t-bone said...

The time is tonight.
Thursday, October 18, 2007
Terry Pluto
Plain Dealer Reporter

Don't let the series go back to Boston. Don't think about doing later that which can be done right here, right now.

Win the American League pennant, tonight, at Jacobs Field.

Do it while the Red Sox are still feeling blue. Do it at home with 44,000 red-shirt, white-towel screaming maniacs ready to roar on every pitch. Do it because a team has to work so hard and so many things have to go so right for the Indians to be in position to eliminate Boston and New York in the same postseason.

Yes, baseball is more than a battle of wallets. But why do you think Boston and New York are in the postseason nearly every year? They have the top two payrolls in the game. That can't buy you the World Series title, but it does secure your team a tremendous chance to play big games in October. Tribe fans know how difficult it is for their team to simply reach the playoffs.

The payroll list has the Yankees at No. 1, Boston at No. 2 and the Indians at No. 22.

But what matters most is the Tribe being up, 3-1, in the best-of-seven American League Championship Series with Game 5 tonight at home. Let's not get into the Indians' failure to win a World Series since 1948, and all the sad history of The Drive, The Fumble and The Shot. Let's watch this Tribe create its own legacy, one that we'd love to tell our kids and grandchildren about - without weeping!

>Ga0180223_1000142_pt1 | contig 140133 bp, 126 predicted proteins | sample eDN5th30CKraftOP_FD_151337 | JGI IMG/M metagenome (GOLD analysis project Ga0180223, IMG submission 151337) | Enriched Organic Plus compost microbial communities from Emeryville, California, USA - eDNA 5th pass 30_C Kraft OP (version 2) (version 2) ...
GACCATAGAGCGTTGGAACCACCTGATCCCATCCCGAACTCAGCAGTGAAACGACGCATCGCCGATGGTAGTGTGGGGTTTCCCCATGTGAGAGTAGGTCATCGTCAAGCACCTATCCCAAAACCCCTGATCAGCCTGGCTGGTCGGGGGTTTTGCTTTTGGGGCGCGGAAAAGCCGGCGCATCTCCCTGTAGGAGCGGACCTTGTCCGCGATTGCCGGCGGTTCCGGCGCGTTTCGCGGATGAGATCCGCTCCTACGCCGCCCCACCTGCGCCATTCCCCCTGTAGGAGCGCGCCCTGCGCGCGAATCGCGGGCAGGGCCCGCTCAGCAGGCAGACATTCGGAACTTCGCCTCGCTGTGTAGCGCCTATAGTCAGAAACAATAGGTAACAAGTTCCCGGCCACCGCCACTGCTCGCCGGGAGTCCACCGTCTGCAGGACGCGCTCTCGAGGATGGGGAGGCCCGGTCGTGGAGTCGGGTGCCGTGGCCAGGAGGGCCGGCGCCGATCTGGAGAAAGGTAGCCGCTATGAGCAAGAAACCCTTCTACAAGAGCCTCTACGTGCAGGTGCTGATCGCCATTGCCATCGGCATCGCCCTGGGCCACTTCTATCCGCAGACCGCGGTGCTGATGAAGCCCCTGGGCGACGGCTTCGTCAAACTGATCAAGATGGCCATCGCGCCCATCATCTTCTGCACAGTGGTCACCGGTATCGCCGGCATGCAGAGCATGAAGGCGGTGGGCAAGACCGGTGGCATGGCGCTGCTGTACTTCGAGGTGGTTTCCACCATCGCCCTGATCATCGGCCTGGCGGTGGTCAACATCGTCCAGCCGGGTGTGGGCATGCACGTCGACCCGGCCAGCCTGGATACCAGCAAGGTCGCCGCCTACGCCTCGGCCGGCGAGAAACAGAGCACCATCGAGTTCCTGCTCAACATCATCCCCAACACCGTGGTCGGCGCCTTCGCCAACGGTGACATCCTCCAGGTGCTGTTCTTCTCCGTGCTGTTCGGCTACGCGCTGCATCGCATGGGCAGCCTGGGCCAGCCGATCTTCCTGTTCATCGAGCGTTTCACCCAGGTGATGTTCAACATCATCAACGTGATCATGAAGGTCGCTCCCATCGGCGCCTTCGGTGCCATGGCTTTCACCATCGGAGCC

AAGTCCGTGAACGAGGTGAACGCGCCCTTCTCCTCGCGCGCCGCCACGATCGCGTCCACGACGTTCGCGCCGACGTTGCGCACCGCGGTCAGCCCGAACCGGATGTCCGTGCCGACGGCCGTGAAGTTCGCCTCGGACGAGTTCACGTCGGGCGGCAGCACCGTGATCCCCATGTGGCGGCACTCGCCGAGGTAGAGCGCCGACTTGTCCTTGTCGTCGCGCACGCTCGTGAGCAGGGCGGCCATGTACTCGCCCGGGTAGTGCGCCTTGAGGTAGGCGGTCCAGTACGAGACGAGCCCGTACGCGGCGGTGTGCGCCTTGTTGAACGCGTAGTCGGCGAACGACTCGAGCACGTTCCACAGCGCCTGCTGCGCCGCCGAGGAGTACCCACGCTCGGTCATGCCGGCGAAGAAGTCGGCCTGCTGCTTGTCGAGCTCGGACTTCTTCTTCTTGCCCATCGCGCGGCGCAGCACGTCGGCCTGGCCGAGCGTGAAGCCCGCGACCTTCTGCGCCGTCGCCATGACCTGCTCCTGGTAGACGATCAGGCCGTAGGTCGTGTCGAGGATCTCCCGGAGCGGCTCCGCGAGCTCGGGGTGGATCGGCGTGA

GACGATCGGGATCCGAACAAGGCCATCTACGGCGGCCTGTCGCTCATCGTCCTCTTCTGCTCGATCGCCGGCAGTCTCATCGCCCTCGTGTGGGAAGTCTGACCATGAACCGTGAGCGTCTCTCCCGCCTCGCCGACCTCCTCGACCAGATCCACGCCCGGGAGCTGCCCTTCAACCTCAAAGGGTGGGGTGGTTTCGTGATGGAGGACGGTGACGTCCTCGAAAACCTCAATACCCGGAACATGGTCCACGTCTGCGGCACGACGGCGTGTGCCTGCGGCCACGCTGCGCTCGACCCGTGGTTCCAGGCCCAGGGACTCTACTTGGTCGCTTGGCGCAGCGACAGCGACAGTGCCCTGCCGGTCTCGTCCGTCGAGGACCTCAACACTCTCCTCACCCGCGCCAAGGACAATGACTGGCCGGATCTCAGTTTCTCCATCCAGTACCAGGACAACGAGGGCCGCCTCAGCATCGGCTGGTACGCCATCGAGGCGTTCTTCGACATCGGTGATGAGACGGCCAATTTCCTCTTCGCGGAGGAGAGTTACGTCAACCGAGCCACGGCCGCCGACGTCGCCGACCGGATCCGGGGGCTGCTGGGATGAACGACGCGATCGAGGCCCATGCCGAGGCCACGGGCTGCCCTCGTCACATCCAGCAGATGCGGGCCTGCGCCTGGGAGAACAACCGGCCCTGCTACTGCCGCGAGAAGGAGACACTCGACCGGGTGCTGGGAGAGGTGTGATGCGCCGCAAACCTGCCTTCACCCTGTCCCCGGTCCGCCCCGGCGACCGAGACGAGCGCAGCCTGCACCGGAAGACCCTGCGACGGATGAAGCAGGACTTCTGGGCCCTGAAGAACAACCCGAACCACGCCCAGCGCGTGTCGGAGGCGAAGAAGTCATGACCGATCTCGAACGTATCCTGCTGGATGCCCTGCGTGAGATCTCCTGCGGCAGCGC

There have been 65 major-league teams that have led a best-of-seven series, 3-1.

And 55 of those 65 have won it.

And 34 of those 65 won it in Game 5, which is tonight.

Boston still has fresh memories of 2004, being down 0-3 to the Yankees and coming back to win the series. To that, the Indians should say not tonight, not in our house and not in our year.

The time is now because Jhonny Peralta is playing like Cal Ripken Jr. in his prime. That .406 postseason average and that pair of three-run homers in the series are impressive, but even more revealing is when Peralta took a hard ground ball off his throat, staggered back, then scrambled to the ball and picked it up in time to throw out the runner.

The time is now because Casey Blake broke open Game 4 with that homer off a Tim Wakefield knuckler, which may be harder than trying to stab a fluttering butterfly with a two-inch pencil.

The time is now because the Indians' sometimes streaky offense is on high-octane, a .295 postseason average. In five of the 10 postseason games, they scored at least six runs. Their lowest output was two runs, and they still beat the Yankees, 2-1. In eight postseason games, only two starting pitchers (Andy Pettitte and Josh Beckett) have lasted five innings against the Tribe.

The time is now because the bullpen is beautiful, because the relievers have turned these into five-inning games. If the Tribe is leading after five innings, it's been over. Not only do the Indians know it, so does the other team.

The time is now because Sabathia needs a big game in October, and this is the perfect place for it to happen as he was 11-3 with a 3.13 ERA at Jacobs Field. All he needs to do is understand hitters now are taking all his breaking stuff, thinking he can't get it over the plate. The lefty has a nice slider - throw it on the first pitch and watch how easy it can be working with the count being strike one.

The time is now because Boston is a scary team, especially in its own park. It's now because Boston is feeling the pressure, because the Indians are riding a tidal wave of confidence. Yes, the Indians are good enough to win a game in Boston this weekend, but why wait when the time is now, the chance is tonight, and all of Northeast Ohio is waiting to celebrate.